May 6, 2013 at 8:39 PM ET
It can be difficult to reach out to mistreated children, since their persecutors are likely to prevent them from hearing or reading anything that might let them escape or alert the authorities. This street advertisement uses a clever optical trick to make emergency information visible only from a kid's perspective.
The sign is a concept for a Spanish organization called Aid to Children and Adolescents at Risk, otherwise known by its initials in Spanish, ANAR. The idea is to have an ad that looks, to adults, like an ordinary awareness campaign about child abuse — but to show emergency contact information only to kids.
To do this, design firm Grey Group used a technique called lenticular lensing. It uses a layer of thin, angled lenses to refract a specially-printed image into a number of separate images, each of which is only visible from a certain angle or set of angles.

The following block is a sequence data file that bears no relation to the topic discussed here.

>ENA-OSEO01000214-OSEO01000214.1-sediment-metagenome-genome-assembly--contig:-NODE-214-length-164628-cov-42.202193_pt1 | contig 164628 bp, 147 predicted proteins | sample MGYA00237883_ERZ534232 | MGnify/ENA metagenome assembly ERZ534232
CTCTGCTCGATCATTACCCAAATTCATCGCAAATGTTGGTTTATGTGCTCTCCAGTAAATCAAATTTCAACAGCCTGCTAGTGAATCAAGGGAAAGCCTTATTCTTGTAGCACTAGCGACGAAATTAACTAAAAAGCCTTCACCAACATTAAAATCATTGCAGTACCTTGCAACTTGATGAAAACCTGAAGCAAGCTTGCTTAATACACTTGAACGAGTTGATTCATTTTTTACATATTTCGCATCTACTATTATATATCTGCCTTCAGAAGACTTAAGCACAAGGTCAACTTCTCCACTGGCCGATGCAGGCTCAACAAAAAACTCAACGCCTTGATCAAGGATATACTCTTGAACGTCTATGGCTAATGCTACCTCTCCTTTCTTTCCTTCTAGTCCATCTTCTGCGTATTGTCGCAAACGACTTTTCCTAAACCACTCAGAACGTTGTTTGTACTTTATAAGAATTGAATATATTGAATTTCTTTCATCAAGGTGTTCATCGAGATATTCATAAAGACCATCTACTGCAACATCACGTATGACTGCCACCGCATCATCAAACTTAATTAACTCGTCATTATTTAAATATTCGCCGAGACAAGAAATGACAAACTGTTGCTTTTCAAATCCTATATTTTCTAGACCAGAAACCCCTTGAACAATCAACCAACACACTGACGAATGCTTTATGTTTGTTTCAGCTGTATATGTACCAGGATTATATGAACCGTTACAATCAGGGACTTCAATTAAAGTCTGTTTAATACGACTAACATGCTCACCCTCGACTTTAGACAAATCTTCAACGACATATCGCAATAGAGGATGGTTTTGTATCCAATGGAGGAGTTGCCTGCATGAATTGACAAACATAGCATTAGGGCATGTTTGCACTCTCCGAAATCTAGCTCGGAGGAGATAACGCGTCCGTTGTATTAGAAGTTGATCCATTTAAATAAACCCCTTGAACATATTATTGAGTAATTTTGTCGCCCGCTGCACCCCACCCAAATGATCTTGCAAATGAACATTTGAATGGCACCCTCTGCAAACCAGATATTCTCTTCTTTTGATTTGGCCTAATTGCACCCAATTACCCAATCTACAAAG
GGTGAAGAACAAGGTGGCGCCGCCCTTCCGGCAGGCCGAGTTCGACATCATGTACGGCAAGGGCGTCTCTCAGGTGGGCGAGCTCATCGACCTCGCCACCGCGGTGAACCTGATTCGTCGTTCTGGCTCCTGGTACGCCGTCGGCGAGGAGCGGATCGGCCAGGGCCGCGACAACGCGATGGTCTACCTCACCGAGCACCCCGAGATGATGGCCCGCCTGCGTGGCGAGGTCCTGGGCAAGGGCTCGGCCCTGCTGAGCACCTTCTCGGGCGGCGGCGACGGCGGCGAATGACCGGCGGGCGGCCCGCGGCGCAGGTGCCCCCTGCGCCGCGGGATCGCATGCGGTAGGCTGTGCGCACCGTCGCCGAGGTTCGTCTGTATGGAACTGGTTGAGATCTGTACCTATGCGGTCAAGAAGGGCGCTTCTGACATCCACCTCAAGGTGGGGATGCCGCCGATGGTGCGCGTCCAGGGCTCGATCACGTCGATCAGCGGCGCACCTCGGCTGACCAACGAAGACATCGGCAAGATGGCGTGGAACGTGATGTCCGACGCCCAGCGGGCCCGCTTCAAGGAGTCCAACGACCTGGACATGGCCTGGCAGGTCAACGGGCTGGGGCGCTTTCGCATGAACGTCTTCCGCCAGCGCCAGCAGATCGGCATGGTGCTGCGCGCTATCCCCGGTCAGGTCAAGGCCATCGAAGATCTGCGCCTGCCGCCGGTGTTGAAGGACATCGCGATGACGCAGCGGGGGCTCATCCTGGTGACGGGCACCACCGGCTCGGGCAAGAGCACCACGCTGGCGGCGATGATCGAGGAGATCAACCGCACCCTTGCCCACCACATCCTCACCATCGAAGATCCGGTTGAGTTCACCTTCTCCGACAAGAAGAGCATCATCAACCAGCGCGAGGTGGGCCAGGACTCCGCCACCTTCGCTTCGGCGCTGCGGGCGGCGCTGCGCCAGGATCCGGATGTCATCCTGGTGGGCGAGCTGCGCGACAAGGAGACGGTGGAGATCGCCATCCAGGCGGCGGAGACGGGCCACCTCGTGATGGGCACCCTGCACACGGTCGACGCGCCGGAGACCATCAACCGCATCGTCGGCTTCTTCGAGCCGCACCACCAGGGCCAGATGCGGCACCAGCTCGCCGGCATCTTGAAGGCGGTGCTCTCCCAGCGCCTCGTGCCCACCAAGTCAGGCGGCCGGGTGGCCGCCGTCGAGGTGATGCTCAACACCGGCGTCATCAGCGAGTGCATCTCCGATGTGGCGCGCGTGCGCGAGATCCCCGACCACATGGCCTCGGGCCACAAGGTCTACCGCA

Lenticular lenses and displays have been used many times before, from advertising to album art — chances are you've seen one recently. The Nintendo 3DS handheld, for example, uses it to send one image to the left eye and another to the right, creating the 3-D effect. But this is the first time that it's been used to direct a hidden image visible only to kids, who would view it from a different angle than adults.
As you can see in the video, the image of the child in the picture has injuries when viewed from below, and a message appears next to an easily-memorized phone number. It reads, when translated: "If somebody hurts you, phone us and we'll help you."
The effectiveness of such an ad campaign is another discussion, but it's certainly a good example of technology like this being used in an interesting and constructive way. More information on the campaign can be found at ANAR's website (in Spanish).
—via DIY Photography
Devin Coldewey is a contributing writer for NBC News Digital. His personal website is coldewey.cc.